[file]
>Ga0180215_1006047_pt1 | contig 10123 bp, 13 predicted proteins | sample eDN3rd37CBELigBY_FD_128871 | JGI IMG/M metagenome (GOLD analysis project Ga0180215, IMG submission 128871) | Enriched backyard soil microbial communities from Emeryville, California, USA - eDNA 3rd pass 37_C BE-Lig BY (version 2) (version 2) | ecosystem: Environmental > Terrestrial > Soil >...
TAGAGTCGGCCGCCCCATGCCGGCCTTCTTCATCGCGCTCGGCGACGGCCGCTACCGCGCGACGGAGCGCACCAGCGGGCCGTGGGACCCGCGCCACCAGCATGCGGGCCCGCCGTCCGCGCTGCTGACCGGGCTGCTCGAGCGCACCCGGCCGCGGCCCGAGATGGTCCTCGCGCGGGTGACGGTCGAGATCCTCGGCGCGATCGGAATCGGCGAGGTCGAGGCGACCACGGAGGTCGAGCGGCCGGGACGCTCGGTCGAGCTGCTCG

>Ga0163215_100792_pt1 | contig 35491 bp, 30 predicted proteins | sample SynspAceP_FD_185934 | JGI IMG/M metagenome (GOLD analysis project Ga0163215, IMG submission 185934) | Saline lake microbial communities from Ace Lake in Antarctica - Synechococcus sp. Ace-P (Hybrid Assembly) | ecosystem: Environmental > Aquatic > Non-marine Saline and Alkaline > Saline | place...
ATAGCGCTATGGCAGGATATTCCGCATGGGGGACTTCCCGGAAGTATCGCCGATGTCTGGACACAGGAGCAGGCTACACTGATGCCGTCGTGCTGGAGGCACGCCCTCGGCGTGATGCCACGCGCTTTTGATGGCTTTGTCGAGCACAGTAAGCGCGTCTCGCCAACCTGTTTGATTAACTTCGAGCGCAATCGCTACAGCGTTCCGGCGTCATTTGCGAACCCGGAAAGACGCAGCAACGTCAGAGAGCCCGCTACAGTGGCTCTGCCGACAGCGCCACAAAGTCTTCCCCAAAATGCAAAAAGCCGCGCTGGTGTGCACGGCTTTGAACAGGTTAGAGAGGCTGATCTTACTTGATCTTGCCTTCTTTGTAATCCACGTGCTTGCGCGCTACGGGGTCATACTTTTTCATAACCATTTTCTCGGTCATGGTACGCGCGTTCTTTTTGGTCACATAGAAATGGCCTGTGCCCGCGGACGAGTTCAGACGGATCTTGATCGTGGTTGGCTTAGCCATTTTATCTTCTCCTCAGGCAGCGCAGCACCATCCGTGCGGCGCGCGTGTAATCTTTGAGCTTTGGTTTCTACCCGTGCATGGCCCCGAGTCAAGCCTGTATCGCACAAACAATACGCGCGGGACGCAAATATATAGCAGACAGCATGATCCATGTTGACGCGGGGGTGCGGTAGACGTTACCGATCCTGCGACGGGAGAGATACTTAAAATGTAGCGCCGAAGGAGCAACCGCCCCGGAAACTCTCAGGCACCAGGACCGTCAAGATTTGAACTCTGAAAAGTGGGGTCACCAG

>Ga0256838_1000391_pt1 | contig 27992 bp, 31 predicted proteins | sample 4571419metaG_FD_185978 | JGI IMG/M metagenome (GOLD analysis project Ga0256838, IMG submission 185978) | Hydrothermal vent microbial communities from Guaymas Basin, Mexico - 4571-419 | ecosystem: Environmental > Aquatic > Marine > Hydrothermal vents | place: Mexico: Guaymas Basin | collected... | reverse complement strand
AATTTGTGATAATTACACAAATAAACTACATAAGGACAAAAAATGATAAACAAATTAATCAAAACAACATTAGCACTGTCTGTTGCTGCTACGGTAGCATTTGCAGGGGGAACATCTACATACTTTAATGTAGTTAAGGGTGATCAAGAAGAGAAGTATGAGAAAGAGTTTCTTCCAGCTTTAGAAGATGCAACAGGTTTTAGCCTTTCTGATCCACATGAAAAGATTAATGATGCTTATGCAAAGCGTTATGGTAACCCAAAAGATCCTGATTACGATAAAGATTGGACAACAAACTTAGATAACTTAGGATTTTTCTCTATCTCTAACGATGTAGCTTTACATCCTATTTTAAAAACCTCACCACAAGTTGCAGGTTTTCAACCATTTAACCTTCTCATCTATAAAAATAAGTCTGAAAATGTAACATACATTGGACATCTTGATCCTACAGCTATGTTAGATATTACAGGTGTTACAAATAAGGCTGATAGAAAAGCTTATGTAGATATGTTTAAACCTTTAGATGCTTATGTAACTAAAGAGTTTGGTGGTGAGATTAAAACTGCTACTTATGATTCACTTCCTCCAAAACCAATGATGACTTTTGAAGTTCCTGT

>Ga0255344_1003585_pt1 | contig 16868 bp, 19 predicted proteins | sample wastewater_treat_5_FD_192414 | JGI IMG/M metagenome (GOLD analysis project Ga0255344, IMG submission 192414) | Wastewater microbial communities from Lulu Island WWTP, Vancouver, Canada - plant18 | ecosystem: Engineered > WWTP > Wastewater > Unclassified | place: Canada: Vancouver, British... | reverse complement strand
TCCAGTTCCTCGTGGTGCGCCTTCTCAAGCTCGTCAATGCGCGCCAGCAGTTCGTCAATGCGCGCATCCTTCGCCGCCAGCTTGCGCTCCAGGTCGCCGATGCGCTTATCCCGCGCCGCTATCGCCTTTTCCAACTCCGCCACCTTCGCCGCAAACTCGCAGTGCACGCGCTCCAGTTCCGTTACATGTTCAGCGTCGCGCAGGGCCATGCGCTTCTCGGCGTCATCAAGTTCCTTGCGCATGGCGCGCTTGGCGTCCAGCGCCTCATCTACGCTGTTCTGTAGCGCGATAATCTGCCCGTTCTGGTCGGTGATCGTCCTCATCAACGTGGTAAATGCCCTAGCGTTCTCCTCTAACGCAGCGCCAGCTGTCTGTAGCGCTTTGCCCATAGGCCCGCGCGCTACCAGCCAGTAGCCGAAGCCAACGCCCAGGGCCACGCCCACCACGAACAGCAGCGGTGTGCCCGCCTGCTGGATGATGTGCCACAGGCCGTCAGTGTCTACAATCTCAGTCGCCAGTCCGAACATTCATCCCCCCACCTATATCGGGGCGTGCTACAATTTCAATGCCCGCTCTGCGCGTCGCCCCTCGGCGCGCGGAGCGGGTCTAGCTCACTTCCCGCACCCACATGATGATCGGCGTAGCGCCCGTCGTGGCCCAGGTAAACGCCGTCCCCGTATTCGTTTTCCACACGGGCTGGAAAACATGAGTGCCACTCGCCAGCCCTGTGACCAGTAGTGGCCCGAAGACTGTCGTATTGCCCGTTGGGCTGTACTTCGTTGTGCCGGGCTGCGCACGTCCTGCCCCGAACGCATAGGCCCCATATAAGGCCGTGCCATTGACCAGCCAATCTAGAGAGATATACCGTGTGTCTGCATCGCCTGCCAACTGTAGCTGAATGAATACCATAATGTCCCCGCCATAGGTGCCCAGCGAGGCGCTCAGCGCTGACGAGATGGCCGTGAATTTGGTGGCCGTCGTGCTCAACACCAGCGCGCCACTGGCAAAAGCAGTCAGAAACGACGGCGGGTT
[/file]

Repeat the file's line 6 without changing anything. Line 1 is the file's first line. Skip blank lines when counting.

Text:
AATTTGTGATAATTACACAAATAAACTACATAAGGACAAAAAATGATAAACAAATTAATCAAAACAACATTAGCACTGTCTGTTGCTGCTACGGTAGCATTTGCAGGGGGAACATCTACATACTTTAATGTAGTTAAGGGTGATCAAGAAGAGAAGTATGAGAAAGAGTTTCTTCCAGCTTTAGAAGATGCAACAGGTTTTAGCCTTTCTGATCCACATGAAAAGATTAATGATGCTTATGCAAAGCGTTATGGTAACCCAAAAGATCCTGATTACGATAAAGATTGGACAACAAACTTAGATAACTTAGGATTTTTCTCTATCTCTAACGATGTAGCTTTACATCCTATTTTAAAAACCTCACCACAAGTTGCAGGTTTTCAACCATTTAACCTTCTCATCTATAAAAATAAGTCTGAAAATGTAACATACATTGGACATCTTGATCCTACAGCTATGTTAGATATTACAGGTGTTACAAATAAGGCTGATAGAAAAGCTTATGTAGATATGTTTAAACCTTTAGATGCTTATGTAACTAAAGAGTTTGGTGGTGAGATTAAAACTGCTACTTATGATTCACTTCCTCCAAAACCAATGATGACTTTTGAAGTTCCTGT